Penn Hills lays off 57 municipal employees
Thursday, March 26, 2020 | 1:48 PM
Penn Hills announced Wednesday it would lay off 57 full- and part-time employees – including school crossing guards, library staff and senior center workers – in response to pressures experienced during the coronavirus pandemic.
“Having to place dedicated personnel onto layoff status was not a good day for Penn Hills,” said municipal manager Scott Andrejchak. “Unfortunately, right now, there are not good solutions to many of the problems the virus introduced. My hope is that this will all pass soon and we can call the employees back to work.”
Layoffs become effective March 28 but the employees can file for unemployment immediately, Andrejchak said. The laid-off employees will be paid for the two-week period ending March 27, Andrejchak said.
Full-time employees will receive medical benefits through June 30.
Andrejchak said he does not know when the layoff status would be lifted.
The Penn Hills library has been closed since March 14. The municipality’s senior center has been closed since March 16 but continues its meal delivery program.
Essential staff — police, fire, EMS, public works and water pollution control — have continued to work through the pandemic. The finance department is currently operating as a “skeleton crew.” The nonessential departments, like code enforcement, parks and recreation, library services, senior services, some administrative positions and the planning department have been shut down — with the exception of managers of all departments being tapped to work in the emergency operations center.
Tina Zins, Penn Hills Library Director, said she will continue to work in order to staff the emergency operations center. Her staff of around 30 has been laid off.
“We’re trying to offer as much virtual content as possible,” Zins said. She said some of those services include updating the website’s eResources such as eBooks, streamable movies and online genealogy services. Zins said she’s even hosted Facebook Live events for virtual storytimes for younger children.
She said libraries are following state government orders to remain closed, therefore she could not predict when the library would reopen.
Emergency declarations allow communities to make purchases of equipment quickly instead of going through a lengthy purchasing process. It also allows Penn Hills to seek reimbursement from both the federal and state government.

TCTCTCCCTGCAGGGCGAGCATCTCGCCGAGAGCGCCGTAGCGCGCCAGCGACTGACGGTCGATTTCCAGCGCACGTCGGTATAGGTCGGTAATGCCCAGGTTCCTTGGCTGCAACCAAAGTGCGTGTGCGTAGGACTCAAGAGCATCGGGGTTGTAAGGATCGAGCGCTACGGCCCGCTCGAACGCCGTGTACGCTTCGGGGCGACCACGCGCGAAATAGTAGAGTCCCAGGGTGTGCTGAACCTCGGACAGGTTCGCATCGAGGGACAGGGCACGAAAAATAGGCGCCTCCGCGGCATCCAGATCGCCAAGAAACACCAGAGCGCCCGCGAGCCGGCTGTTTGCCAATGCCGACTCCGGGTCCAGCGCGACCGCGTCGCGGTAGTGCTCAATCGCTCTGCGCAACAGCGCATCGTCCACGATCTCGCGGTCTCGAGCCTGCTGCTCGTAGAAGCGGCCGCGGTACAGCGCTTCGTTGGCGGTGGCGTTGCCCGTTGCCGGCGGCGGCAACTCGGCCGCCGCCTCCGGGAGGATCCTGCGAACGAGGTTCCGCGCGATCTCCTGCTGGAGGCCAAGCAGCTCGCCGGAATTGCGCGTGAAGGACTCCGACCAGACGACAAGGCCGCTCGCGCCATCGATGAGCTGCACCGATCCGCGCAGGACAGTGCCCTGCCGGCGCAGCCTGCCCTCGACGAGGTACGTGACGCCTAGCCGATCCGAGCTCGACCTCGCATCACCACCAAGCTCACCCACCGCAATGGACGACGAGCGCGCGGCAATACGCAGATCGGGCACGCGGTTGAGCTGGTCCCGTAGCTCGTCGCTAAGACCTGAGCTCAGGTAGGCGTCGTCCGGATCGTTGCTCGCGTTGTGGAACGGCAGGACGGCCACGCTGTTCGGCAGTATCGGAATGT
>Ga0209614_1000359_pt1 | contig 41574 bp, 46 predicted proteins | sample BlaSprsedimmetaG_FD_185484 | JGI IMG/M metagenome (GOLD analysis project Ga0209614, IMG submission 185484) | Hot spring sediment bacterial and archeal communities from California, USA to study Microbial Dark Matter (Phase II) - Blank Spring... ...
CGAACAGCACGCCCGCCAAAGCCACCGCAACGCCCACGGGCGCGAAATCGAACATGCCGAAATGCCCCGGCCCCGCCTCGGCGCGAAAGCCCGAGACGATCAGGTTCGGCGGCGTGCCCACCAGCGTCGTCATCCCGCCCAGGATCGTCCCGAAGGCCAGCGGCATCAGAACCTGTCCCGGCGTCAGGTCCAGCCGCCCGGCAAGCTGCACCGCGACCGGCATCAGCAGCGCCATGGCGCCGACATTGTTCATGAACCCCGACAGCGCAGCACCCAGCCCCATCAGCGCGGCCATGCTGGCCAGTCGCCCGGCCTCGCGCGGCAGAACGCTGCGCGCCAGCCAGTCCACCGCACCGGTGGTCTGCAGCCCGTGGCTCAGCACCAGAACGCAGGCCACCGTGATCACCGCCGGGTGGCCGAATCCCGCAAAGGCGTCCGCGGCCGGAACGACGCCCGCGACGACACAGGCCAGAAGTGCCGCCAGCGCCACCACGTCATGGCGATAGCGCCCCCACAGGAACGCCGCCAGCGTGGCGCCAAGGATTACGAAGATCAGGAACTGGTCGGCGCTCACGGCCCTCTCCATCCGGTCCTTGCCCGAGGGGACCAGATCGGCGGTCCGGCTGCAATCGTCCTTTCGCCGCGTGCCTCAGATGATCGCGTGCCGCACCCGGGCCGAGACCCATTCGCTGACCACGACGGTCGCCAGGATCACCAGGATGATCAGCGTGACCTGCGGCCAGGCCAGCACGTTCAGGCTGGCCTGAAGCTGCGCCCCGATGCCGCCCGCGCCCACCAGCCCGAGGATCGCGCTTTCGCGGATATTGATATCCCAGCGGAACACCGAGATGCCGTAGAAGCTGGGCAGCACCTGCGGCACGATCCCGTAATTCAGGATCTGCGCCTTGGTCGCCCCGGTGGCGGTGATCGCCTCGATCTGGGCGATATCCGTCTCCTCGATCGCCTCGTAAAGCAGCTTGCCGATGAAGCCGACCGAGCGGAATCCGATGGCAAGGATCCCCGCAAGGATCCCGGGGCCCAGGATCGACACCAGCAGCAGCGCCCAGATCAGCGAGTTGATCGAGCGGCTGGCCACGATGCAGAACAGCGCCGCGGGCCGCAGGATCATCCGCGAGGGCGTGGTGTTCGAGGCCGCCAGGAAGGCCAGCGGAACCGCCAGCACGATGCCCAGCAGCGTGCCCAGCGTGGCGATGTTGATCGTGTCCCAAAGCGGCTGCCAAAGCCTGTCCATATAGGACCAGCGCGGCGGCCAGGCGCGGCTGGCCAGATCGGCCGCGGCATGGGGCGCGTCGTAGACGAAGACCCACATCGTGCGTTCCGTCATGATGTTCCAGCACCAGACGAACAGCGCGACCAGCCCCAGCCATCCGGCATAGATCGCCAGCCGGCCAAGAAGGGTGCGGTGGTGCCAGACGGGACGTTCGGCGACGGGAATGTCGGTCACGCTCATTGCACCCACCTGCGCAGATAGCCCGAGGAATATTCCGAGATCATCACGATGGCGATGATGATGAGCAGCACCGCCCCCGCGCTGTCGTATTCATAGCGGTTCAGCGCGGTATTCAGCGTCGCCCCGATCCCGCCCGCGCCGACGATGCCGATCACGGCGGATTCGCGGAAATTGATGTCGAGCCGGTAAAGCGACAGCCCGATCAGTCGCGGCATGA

“We are actually in the process of preparing the applications now, which are due on April 13th. We are incurring costs related to the emergency and we are seeking reimbursement for them,” Calabrese said.
She could not provide hard numbers but said the municipality will seek reimbursement for the cost of staffing its emergency operations center, which has been manned 24/7 since March 16.
“We are also seeking reimbursement for the cost to purchase personal protective gear such as gloves and masks for our police department,” she said, adding there is no guarantee the municipality will receive grants.
The manager said it is too soon to say how large of a financial impact covid-19 will have on the municipality’s budget.
“I expect to see an impact potentially in wage taxes and real estate taxes, but it’s premature to say what that is. But we’re closely monitoring our revenue as this plays out,” Andrejchak said.
The moves to lay off staff and extend the municipality’s emergency declaration came the day Congress reached an agreement for a $2.2 trillion virus relief package, which includes $260 billion in unemployment insurance, among other aid to many Americans. The bill was unanimously approved by the Senate on Wednesday. It is unclear when the House will vote. President Trump has said he will sign the bill.
Calabrese said Penn Hills Council plans on having its regularly scheduled voting meeting April 20. The meeting could potentially be held remotely or have it live-streamed via YouTube with call-in capabilities, she said.